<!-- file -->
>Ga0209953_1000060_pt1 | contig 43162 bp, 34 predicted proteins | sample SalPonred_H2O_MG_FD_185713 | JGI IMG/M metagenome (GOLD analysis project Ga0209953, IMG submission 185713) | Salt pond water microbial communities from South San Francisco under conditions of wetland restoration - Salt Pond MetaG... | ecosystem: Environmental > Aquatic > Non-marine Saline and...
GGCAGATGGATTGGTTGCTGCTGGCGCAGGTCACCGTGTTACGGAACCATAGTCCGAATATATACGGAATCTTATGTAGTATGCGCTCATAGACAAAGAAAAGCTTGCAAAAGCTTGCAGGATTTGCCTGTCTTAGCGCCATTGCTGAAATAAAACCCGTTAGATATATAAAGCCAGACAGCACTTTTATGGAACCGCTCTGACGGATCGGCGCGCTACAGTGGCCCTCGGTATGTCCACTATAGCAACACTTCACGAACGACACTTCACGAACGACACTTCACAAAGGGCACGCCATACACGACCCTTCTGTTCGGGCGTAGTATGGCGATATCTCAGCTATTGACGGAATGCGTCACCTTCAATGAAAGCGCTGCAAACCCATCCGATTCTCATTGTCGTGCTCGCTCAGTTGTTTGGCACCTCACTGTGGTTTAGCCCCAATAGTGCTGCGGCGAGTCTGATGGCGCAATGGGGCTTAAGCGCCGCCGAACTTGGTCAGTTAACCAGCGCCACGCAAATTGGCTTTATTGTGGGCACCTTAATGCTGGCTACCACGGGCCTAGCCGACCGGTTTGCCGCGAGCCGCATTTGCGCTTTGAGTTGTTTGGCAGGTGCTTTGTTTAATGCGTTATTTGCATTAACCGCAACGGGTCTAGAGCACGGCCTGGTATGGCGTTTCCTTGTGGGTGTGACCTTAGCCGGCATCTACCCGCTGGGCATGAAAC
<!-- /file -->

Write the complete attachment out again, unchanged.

>Ga0209953_1000060_pt1 | contig 43162 bp, 34 predicted proteins | sample SalPonred_H2O_MG_FD_185713 | JGI IMG/M metagenome (GOLD analysis project Ga0209953, IMG submission 185713) | Salt pond water microbial communities from South San Francisco under conditions of wetland restoration - Salt Pond MetaG... | ecosystem: Environmental > Aquatic > Non-marine Saline and...
GGCAGATGGATTGGTTGCTGCTGGCGCAGGTCACCGTGTTACGGAACCATAGTCCGAATATATACGGAATCTTATGTAGTATGCGCTCATAGACAAAGAAAAGCTTGCAAAAGCTTGCAGGATTTGCCTGTCTTAGCGCCATTGCTGAAATAAAACCCGTTAGATATATAAAGCCAGACAGCACTTTTATGGAACCGCTCTGACGGATCGGCGCGCTACAGTGGCCCTCGGTATGTCCACTATAGCAACACTTCACGAACGACACTTCACGAACGACACTTCACAAAGGGCACGCCATACACGACCCTTCTGTTCGGGCGTAGTATGGCGATATCTCAGCTATTGACGGAATGCGTCACCTTCAATGAAAGCGCTGCAAACCCATCCGATTCTCATTGTCGTGCTCGCTCAGTTGTTTGGCACCTCACTGTGGTTTAGCCCCAATAGTGCTGCGGCGAGTCTGATGGCGCAATGGGGCTTAAGCGCCGCCGAACTTGGTCAGTTAACCAGCGCCACGCAAATTGGCTTTATTGTGGGCACCTTAATGCTGGCTACCACGGGCCTAGCCGACCGGTTTGCCGCGAGCCGCATTTGCGCTTTGAGTTGTTTGGCAGGTGCTTTGTTTAATGCGTTATTTGCATTAACCGCAACGGGTCTAGAGCACGGCCTGGTATGGCGTTTCCTTGTGGGTGTGACCTTAGCCGGCATCTACCCGCTGGGCATGAAAC